Clause 19 stated that the agreement was to be governed and construed in all respects in accordance with the laws of England and Wales.


The averments challenged
[7]        The defences contain a brief description of the agreement, including reference to Schedule 1 and, in particular, to the distinction between a General Dataset and a Specific Dataset.  Having noted that the various types of lead referred to in Schedule 1 differed from one another as a function of the nature and timing of the consumer’s consent and the source of the lead, the defender’s averments continue:

“Both parties to the Contract were aware when their agreement was entered into of the characteristics of the data to which the respective lead names used in Schedule 1 thereto referred.  In particular, they were aware that the types of data referred to in Schedule 1 as “Online Partner” and “Premium Online” were to have the following characteristics: Both categories were to consist of data that had been sent in real time, and where the consumer had positively stated (i) that he or she was over 25 and responsible for paying the household electricity bill (ii) the identity of their then current supplier (iii) how they paid for their energy; and (iv) that they would like ScottishPower to call them to discuss how they could save money on their electricity bill.”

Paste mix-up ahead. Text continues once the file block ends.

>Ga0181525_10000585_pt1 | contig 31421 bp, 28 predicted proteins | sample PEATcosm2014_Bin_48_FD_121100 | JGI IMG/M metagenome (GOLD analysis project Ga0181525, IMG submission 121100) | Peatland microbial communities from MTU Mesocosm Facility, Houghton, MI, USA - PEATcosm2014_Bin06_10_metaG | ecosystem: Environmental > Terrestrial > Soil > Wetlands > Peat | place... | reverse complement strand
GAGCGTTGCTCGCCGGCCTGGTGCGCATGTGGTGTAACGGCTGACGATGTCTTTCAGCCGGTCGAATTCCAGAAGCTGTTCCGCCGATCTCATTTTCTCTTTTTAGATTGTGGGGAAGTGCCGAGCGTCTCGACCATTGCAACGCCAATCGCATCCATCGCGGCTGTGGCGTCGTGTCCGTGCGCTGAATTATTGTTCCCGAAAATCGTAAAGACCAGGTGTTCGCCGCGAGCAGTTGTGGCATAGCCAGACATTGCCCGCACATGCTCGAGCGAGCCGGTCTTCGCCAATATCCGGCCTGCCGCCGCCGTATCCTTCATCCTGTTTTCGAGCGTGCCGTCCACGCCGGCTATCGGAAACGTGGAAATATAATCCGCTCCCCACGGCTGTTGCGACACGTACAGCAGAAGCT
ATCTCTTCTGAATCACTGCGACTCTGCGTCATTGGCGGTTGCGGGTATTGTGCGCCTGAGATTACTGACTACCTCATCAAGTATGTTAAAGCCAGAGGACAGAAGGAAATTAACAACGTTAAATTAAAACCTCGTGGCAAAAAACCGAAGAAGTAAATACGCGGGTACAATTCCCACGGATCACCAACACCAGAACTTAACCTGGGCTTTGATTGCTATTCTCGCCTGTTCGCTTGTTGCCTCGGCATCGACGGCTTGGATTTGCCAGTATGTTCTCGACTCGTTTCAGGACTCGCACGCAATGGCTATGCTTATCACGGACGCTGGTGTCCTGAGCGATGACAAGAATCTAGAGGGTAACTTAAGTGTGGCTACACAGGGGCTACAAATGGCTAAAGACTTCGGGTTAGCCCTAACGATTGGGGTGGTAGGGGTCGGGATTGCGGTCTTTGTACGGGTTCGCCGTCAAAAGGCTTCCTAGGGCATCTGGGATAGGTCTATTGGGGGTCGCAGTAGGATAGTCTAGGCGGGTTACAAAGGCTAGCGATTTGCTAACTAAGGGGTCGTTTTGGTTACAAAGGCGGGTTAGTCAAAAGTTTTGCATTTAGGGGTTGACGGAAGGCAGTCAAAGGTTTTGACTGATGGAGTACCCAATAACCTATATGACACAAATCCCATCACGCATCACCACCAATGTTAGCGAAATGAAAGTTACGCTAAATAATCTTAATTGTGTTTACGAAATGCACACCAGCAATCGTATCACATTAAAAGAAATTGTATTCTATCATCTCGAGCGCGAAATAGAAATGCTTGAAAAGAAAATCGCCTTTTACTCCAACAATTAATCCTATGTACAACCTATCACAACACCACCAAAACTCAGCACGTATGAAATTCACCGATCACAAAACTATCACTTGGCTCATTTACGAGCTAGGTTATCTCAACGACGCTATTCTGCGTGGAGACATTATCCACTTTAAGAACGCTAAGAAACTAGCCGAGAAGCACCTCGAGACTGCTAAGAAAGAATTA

The defender then sets out an explanation of the basis upon which the Cost per Lead was fixed for Online Partner and Premium Online leads. 

[8]        It is further averred by the defender that in order to procure leads for onward supply to the defender, the pursuer entered into sub-contracts with other lead-generation companies.  The defender specifies the identities of two sub-contractors and the dates and terms of the sub-contracts.  Both sub-contracts are averred to have been entered into in March 2014.  Each included a schedule entitled Data Brief containing inter alia definitions of the terms Online Partner and Premium Online.  Online Partner leads are said to be defined as:

“… sourced from the second-highest performing online affinity sites.  Respondents have positively answered & the leads are sent in real time.  Have positively answered: ‘Please confirm that you are over 25 years old and are responsible for paying the energy bills in your household’.  ‘Who is your current energy supplier?’  ‘How do you pay for your energy?’  ‘Would you like to receive a call from Scottish Power about how you can save money on your energy bills?’”